While we’re trained to deal with such situations, the past few months have provided plenty of challenges. As we keep in mind and continue to support those who have experienced recent difficulties, hardship and trauma, it is important also to acknowledge and celebrate success in our specialty.
Along those lines, I would like to extend a warm congratulations to FACEMs, Professor Diana Egerton-Warburton and Dr Donald Campbell, who were recognised in the recent Australia Day Honours List. Both were announced as recipients of the Medal (OAM) of the Order of Australia in the General Division, with Victoria-based Professor Egerton-Warburton recognised for service to emergency medicine and Queensland-based Dr Campbell recognised for service to trauma medicine.
It is always heartening to see colleagues recognised for their work and dedication, and their inclusion in the 2020 Australia Day Honours List is a well-deserved acknowledgement of illustrious careers and lives dedicated to caring for others and the advancement of emergency and trauma medicine.
It is important too that we continue to support those contending with the trauma and aftermath of the ongoing fire crisis, the Whakaari/White Island eruption and other recent events.
As emergency response and relief efforts continue in some locations, and communities continue dealing with a multitude of issues, it has been moving to see the outpouring of support, well wishes and willingness to help from the medical, and broader, community.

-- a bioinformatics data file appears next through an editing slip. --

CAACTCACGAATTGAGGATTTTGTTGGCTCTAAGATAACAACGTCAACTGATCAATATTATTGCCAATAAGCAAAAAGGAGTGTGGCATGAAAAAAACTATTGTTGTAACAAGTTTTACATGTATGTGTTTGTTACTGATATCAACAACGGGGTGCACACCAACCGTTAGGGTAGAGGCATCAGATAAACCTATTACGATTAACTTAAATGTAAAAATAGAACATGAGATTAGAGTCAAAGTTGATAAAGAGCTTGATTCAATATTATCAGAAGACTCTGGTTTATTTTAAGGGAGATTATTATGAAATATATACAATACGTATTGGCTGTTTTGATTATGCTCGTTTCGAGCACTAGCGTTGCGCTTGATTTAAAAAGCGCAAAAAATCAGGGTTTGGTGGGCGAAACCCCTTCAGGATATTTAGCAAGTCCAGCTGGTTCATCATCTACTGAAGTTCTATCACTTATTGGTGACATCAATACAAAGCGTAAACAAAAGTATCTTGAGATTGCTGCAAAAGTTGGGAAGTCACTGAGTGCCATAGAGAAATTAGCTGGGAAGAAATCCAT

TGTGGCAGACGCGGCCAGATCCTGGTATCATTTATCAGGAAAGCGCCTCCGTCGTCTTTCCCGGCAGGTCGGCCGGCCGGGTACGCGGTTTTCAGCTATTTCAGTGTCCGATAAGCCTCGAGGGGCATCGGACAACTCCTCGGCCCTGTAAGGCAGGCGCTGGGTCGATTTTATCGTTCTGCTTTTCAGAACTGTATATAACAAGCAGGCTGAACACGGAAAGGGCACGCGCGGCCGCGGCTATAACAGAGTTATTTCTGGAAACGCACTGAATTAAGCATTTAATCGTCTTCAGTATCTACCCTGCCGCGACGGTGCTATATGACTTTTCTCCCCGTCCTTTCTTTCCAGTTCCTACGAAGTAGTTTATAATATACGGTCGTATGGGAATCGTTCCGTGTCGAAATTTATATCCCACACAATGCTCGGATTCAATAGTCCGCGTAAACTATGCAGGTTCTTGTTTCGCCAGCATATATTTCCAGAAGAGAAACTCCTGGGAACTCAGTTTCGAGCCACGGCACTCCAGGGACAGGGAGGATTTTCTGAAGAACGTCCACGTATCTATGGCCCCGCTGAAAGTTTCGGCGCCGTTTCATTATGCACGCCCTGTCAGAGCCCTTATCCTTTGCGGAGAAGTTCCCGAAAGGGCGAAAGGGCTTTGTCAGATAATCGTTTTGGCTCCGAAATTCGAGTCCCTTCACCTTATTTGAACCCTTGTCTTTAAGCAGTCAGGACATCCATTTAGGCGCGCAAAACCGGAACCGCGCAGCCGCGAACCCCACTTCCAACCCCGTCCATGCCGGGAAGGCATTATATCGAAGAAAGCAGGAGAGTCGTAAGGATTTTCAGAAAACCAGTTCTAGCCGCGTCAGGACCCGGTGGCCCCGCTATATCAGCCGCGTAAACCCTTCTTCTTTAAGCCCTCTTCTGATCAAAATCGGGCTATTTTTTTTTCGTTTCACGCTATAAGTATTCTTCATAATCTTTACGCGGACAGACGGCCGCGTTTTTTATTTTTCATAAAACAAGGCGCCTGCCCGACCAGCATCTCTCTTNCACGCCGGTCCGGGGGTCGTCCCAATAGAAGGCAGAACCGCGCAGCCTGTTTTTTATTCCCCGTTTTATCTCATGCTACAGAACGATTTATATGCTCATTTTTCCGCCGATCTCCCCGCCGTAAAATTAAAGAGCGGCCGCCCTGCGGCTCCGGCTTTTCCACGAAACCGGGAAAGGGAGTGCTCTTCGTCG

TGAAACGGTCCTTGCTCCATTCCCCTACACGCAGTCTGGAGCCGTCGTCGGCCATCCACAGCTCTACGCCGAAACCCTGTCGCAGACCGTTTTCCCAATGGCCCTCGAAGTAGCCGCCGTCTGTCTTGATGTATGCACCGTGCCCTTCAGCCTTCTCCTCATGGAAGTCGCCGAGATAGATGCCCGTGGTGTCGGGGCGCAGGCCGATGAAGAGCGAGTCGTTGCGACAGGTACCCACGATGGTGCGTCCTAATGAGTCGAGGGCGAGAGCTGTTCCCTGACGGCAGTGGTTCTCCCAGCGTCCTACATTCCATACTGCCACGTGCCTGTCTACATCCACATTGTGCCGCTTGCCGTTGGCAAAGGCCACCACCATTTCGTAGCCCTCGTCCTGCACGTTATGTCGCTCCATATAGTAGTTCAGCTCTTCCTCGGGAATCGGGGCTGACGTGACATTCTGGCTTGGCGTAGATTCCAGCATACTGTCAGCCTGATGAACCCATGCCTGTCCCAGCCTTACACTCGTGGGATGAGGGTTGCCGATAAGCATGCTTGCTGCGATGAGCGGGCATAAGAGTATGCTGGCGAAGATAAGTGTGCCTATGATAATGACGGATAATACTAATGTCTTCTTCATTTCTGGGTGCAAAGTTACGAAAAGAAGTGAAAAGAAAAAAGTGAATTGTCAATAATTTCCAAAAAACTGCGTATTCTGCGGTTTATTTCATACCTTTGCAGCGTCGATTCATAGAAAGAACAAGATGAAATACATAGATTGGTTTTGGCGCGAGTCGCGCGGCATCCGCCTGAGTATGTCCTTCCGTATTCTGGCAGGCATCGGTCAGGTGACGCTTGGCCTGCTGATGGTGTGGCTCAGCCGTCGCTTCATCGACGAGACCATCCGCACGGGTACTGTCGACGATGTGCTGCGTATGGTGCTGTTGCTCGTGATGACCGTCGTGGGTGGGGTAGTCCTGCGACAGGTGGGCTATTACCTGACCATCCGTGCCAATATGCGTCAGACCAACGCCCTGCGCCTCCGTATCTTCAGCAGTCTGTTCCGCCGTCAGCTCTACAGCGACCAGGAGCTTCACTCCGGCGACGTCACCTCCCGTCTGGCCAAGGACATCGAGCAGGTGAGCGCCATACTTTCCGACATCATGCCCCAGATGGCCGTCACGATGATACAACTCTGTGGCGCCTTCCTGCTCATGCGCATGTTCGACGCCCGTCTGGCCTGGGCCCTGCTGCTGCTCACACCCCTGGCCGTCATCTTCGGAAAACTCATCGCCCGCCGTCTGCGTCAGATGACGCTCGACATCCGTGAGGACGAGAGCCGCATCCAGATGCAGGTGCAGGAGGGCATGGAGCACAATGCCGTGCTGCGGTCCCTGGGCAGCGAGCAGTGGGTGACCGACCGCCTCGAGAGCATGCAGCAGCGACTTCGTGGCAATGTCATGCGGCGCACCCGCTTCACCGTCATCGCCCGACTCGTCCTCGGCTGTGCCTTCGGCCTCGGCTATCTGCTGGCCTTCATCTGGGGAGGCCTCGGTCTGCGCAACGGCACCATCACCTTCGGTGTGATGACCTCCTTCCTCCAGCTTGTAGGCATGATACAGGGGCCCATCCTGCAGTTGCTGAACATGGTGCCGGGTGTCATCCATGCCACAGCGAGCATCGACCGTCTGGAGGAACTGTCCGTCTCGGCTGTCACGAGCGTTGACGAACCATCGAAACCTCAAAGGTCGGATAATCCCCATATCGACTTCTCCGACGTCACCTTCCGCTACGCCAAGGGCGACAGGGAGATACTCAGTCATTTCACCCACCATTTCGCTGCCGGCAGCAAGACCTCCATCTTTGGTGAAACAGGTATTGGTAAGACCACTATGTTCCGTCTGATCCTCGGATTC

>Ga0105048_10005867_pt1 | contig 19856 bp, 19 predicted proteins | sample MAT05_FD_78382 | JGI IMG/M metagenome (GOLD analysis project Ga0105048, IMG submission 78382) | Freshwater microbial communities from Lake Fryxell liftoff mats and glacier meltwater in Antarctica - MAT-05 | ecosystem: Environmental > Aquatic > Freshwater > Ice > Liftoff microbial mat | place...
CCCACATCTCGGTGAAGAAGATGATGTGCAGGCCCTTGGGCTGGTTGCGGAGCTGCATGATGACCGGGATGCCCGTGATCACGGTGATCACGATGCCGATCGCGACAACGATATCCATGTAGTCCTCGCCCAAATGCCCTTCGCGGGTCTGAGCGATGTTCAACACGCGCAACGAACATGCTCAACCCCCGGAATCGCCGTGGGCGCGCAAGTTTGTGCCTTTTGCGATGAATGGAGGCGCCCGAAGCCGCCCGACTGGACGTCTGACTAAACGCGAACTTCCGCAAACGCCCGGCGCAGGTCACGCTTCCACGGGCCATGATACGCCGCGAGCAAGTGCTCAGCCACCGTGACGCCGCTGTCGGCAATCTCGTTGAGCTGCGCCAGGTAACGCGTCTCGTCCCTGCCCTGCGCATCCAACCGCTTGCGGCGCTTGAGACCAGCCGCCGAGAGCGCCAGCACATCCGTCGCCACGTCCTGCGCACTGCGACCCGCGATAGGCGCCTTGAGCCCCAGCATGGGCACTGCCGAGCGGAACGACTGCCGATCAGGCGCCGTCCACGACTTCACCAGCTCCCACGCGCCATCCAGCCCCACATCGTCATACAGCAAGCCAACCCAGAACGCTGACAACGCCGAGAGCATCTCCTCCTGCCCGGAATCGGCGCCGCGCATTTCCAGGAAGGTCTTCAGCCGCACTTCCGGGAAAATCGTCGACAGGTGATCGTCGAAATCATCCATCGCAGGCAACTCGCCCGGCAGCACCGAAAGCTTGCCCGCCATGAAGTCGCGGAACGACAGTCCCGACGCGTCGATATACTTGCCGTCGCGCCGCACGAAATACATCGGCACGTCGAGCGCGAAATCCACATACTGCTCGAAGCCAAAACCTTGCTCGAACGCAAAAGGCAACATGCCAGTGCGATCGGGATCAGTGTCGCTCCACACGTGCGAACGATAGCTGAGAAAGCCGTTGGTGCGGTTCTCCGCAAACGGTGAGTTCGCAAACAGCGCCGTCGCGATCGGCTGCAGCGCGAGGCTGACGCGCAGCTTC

For many healthcare professionals this has taken the form of offering in-kind support and expertise to relieve colleagues in communities still reeling from recent events. By continuing to look out for each other, we can help make the long road to recovery just that little bit easier to travel.
In Australia, the Commonwealth Department of Health has encouraged that offers of workforce support be made through existing state and Commonwealth-level channels, including Primary Health Networks and Local Health Districts/Networks as a first port of call. The Australian Government has also released information, including contact details to register interest, for health professionals wishing to offer their skills and time.
In New Zealand, FACEMs or senior registrars wishing to offer assistance to colleagues in Whakatane, in the aftermath of the White Island eruption can express interest, make inquiries and receive information by contacting Shona Epsom at the Bay of Plenty District Health Board ([email protected], (NZ) 07 579 8183).
The other significant and evolving event of early 2020 is the situation regarding the outbreak and spread of novel Coronavirus. As frontline healthcare professionals it is important we stay up to date and monitor developments, as part of efforts to care for and keep safe the community, patients and medical staff; particularly in light of the World Health Organization’s declaration of the outbreak as a Public Health Emergency of International Concern.